The judge also pointed to the antitrust depositions for which Brockman sat in 2019, including one in January of that year, in which Hanks wrote that no mention was made of cognitive impairment.

By March of 2019, “six weeks after giving hours of astute testimony in a billion-dollar antitrust case, Brockman, when asked during an assessment by a Baylor neuropsychologist to read the word ‘two’ aloud, responded that he did not think that ‘two’ was a word,” Hanks wrote.

He noted that Brockman told his defense lawyers in the criminal case about his dementia diagnosis in July 2019 but that one of his attorneys testified during the competency hearing that Brockman “did not authorize” the diagnosis to be shared with his civil lawyers. That, Hanks said, “was especially curious under the circumstances, as Brockman sat for another high-stakes deposition in September of 2019 — six months after he was diagnosed with mild-to-moderate dementia, scored in the low-average range on an IQ test, and said that ‘two’ was not a word.”

Lawrence Feld, a New York-based defense lawyer and adjunct professor at New York Law School who is not involved in Brockman’s case, told Automotive News that a finding that a defendant is competent to stand trial can be part of an appeal “after a trial if he’s convicted and sentenced.”

It’s possible that defense lawyers could request another competency evaluation should Brockman’s health change, though the judge is not required to grant one, said Feld, also a former assistant U.S. attorney in the Southern District of New York’s criminal division.

Brockman’s lawyers in recent weeks have disclosed additional details in court filings about Brockman’s health challenges since the competency hearing, including a COVID-19 diagnosis and two hospitalizations this year.

Reynolds spokesman Greg Uland said last week in an email that “the allegations involving Mr. Brockman focus on activities he engaged in outside of his professional responsibilities with Reynolds [and] Reynolds and have nothing to do with his previous role as chairman and CEO of the Company. Mr. Brockman has had no role with Reynolds [and] Reynolds since stepping down as chairman and CEO in November 2020.”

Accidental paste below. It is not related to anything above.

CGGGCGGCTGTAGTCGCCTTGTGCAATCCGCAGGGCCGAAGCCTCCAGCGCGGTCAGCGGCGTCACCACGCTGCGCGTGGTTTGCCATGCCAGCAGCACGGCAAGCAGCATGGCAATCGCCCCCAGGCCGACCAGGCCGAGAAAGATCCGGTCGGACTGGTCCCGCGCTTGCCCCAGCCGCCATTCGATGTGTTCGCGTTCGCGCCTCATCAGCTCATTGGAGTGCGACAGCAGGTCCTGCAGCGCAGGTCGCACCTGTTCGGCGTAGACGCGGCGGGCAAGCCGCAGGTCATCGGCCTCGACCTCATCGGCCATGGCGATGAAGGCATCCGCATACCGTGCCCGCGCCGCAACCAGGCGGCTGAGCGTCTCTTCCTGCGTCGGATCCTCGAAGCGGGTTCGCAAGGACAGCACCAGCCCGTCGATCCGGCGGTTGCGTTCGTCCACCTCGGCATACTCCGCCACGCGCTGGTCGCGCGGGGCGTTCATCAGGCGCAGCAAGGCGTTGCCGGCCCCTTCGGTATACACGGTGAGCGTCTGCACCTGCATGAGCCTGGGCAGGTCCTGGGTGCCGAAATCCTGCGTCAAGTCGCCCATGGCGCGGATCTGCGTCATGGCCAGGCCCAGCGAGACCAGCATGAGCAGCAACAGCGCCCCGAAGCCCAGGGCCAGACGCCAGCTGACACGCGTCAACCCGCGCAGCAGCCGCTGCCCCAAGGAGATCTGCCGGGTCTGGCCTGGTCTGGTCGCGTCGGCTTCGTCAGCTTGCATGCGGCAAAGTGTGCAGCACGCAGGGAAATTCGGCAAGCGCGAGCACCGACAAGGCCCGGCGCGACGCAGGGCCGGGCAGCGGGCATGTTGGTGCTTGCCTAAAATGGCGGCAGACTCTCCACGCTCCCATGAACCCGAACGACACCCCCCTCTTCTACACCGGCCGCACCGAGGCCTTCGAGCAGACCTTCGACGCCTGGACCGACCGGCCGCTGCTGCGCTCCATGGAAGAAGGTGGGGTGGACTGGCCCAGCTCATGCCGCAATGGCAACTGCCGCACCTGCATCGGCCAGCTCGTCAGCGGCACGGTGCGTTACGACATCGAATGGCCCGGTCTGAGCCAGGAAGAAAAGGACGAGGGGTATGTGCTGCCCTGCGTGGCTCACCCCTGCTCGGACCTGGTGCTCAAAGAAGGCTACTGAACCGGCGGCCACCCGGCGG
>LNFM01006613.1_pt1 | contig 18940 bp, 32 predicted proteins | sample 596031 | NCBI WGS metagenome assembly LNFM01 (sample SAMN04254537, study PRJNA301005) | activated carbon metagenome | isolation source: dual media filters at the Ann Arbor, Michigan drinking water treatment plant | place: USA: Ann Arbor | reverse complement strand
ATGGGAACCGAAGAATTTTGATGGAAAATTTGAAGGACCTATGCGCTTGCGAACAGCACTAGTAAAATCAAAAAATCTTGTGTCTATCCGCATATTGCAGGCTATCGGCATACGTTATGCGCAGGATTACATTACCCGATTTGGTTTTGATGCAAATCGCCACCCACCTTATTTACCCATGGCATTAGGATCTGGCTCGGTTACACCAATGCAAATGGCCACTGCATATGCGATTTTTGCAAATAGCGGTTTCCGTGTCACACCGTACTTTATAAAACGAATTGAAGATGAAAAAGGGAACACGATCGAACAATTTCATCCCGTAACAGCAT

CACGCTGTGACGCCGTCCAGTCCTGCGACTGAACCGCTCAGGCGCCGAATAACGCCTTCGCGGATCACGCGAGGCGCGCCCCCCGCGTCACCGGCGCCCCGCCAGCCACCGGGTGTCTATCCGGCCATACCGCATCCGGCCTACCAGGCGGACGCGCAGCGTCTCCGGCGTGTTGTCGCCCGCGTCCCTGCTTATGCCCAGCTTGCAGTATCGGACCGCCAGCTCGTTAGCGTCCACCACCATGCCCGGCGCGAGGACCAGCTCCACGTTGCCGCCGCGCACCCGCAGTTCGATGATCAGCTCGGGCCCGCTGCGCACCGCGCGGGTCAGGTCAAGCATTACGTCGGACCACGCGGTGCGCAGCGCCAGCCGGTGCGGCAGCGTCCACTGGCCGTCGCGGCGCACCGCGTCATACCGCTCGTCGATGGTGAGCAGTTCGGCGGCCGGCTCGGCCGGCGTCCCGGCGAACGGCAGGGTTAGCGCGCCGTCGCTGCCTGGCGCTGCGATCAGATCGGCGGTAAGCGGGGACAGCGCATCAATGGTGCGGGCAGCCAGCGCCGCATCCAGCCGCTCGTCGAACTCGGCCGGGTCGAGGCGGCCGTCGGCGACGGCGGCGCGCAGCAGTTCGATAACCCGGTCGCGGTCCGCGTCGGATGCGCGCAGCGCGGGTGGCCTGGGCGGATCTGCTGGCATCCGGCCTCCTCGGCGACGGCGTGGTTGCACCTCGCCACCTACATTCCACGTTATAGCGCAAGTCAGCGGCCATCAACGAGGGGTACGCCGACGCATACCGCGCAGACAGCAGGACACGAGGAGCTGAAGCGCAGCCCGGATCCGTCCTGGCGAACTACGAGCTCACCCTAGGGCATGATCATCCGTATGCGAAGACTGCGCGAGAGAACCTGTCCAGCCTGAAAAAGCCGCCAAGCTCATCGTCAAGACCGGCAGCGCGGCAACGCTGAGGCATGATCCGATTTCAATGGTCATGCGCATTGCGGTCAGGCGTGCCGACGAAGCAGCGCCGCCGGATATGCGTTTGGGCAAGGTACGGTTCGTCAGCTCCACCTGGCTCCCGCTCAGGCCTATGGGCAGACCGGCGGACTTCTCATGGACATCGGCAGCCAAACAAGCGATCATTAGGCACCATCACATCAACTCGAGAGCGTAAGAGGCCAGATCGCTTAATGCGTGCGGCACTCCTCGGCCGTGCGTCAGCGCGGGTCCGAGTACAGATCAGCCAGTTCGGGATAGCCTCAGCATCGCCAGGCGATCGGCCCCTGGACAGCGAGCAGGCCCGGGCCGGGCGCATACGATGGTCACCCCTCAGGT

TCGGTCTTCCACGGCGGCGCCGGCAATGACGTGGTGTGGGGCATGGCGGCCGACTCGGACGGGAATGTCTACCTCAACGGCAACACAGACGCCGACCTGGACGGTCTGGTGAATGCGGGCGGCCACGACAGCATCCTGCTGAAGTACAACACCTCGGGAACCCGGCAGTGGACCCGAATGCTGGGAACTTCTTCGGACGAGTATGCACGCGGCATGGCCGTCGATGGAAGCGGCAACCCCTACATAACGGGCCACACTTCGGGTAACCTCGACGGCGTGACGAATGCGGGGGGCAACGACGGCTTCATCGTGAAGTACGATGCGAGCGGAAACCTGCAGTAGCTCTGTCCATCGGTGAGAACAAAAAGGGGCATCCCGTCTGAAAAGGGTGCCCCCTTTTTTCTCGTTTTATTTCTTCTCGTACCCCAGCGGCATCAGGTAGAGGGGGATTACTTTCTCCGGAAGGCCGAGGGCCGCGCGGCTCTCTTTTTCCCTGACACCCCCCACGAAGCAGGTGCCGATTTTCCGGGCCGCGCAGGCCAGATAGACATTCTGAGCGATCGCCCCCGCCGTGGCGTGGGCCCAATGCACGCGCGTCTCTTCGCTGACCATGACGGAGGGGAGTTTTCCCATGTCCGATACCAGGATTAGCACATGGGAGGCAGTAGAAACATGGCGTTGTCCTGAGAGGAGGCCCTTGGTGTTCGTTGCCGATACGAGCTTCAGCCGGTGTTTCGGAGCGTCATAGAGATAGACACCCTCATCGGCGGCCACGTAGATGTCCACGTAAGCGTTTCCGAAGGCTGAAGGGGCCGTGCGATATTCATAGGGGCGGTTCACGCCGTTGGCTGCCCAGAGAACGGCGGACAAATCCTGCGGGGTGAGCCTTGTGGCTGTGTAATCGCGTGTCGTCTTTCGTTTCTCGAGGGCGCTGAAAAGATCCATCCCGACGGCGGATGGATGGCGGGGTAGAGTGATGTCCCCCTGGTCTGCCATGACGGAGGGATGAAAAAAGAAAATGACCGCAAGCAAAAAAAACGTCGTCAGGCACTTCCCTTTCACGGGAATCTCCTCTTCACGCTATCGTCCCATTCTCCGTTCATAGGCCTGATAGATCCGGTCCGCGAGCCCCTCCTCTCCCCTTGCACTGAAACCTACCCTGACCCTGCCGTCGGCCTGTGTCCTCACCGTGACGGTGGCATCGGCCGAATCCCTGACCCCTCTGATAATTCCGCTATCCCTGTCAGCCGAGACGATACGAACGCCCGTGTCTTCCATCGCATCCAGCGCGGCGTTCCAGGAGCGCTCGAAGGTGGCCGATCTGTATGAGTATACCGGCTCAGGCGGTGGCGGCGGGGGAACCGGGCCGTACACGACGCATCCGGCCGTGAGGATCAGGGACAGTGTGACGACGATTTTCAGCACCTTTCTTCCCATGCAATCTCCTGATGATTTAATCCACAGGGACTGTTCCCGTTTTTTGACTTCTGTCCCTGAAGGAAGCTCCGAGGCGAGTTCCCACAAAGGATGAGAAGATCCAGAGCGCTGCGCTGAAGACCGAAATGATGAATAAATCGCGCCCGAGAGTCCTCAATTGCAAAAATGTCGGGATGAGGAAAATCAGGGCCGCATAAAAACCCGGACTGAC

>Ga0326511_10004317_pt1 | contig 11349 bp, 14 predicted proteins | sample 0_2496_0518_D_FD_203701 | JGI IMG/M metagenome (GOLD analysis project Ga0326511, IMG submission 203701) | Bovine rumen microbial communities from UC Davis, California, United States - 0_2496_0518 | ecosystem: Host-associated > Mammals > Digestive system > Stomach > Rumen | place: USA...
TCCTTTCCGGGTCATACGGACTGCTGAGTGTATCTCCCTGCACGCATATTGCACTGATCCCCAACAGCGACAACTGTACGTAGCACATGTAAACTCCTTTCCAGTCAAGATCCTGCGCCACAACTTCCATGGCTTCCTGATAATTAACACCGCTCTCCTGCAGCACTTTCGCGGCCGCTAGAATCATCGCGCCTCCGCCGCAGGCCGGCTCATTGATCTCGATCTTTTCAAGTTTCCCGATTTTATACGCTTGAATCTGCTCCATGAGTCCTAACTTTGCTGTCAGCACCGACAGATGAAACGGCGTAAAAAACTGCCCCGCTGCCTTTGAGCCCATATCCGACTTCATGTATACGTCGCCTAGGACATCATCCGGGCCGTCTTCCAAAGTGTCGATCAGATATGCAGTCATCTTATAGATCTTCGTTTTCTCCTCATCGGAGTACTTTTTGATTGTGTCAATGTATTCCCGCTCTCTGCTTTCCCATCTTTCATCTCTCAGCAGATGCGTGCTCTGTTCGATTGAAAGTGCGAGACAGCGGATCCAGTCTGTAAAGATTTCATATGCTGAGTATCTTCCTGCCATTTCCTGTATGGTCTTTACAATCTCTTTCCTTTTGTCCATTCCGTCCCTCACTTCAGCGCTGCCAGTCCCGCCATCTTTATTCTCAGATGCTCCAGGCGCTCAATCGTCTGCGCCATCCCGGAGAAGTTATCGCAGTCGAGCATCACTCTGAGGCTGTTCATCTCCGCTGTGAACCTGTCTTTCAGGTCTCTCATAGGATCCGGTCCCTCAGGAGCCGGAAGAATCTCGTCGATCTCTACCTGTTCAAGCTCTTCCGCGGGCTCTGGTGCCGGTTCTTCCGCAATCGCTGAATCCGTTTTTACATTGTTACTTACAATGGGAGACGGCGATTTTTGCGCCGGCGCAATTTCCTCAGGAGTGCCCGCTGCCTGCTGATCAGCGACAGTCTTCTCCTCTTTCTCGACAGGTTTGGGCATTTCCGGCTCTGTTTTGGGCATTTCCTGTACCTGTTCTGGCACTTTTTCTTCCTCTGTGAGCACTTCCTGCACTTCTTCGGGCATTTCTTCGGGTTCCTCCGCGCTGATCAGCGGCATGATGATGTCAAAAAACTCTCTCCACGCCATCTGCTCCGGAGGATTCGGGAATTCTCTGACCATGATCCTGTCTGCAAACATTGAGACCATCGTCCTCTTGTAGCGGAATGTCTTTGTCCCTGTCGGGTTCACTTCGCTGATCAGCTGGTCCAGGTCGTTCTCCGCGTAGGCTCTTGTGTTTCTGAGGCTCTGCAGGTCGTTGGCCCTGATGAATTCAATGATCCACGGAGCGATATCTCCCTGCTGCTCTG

While Brockman has had no position leading Reynolds since then, the government as recently as January wrote in a court filing that the former CEO controlled the company’s ownership using offshore structures, which Brockman’s lawyers have denied.

Brockman merged his privately held Universal Computer Systems with then-publicly traded Reynolds and Reynolds in 2006. In a transcript of a deposition Brockman gave in January 2019 in a civil antitrust case involving Reynolds that was included in a government court filing, Brockman said Reynolds was a subsidiary of a company called Dealer Computer Services, itself owned by Universal Computer Systems Holding Inc.

An entity called Spanish Steps — one of the companies identified in the prosecutors’ case as allegedly controlled by Brockman — owned Universal Computer Systems Holding, Brockman said, according to the deposition transcript. He added that the A. Eugene Brockman Charitable Trust, of which he and several family members were beneficiaries, owned “substantially, all” of Spanish Steps, while two individuals owned less than 1 percent each of Spanish Steps.

It is unknown whether that ownership structure is current. Reynolds and Reynolds is not implicated in the government’s case against Brockman.